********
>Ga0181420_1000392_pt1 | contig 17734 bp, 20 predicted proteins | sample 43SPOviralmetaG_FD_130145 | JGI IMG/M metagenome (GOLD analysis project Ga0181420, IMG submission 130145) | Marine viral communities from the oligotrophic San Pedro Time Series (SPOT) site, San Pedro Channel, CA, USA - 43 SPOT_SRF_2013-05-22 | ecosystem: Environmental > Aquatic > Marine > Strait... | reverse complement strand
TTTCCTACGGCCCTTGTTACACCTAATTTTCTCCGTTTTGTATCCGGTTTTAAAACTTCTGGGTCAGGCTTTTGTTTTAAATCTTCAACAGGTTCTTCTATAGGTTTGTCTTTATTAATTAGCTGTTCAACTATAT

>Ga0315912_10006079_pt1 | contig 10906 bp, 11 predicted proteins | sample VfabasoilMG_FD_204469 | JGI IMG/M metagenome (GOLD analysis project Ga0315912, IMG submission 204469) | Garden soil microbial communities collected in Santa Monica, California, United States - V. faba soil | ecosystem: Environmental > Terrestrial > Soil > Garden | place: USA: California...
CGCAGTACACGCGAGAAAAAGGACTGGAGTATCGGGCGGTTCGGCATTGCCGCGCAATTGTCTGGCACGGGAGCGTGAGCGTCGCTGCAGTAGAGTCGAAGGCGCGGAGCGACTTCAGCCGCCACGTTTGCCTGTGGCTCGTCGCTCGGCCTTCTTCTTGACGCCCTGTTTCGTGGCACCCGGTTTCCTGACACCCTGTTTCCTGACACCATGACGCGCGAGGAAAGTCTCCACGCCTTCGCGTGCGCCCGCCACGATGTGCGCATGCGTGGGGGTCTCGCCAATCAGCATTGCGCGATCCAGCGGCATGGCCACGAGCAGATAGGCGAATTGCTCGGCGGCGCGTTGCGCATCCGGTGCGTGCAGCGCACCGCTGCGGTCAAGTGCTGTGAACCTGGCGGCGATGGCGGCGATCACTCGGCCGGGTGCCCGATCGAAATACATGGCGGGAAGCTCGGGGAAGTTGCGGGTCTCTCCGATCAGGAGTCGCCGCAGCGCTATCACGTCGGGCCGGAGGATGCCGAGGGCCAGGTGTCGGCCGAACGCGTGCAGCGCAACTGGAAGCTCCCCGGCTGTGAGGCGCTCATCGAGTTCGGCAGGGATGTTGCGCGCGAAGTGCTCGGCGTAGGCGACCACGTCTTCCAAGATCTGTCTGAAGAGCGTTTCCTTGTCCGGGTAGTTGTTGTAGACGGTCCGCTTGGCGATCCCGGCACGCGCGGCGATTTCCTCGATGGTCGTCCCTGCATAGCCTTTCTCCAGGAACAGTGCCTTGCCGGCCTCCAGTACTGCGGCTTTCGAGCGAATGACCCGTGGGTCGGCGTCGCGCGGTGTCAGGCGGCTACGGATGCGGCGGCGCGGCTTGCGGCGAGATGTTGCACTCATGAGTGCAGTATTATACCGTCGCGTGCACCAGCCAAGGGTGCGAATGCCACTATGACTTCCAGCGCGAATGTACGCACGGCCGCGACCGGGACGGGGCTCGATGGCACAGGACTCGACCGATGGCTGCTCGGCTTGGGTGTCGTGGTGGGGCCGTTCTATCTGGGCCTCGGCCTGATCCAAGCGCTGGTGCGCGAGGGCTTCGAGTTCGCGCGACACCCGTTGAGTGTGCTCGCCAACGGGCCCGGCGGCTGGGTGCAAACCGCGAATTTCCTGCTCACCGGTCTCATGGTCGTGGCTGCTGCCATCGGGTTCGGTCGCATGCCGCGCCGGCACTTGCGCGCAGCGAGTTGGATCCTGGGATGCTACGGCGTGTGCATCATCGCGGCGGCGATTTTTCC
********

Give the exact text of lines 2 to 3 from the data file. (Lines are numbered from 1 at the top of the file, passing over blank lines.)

TTTCCTACGGCCCTTGTTACACCTAATTTTCTCCGTTTTGTATCCGGTTTTAAAACTTCTGGGTCAGGCTTTTGTTTTAAATCTTCAACAGGTTCTTCTATAGGTTTGTCTTTATTAATTAGCTGTTCAACTATAT

>Ga0315912_10006079_pt1 | contig 10906 bp, 11 predicted proteins | sample VfabasoilMG_FD_204469 | JGI IMG/M metagenome (GOLD analysis project Ga0315912, IMG submission 204469) | Garden soil microbial communities collected in Santa Monica, California, United States - V. faba soil | ecosystem: Environmental > Terrestrial > Soil > Garden | place: USA: California...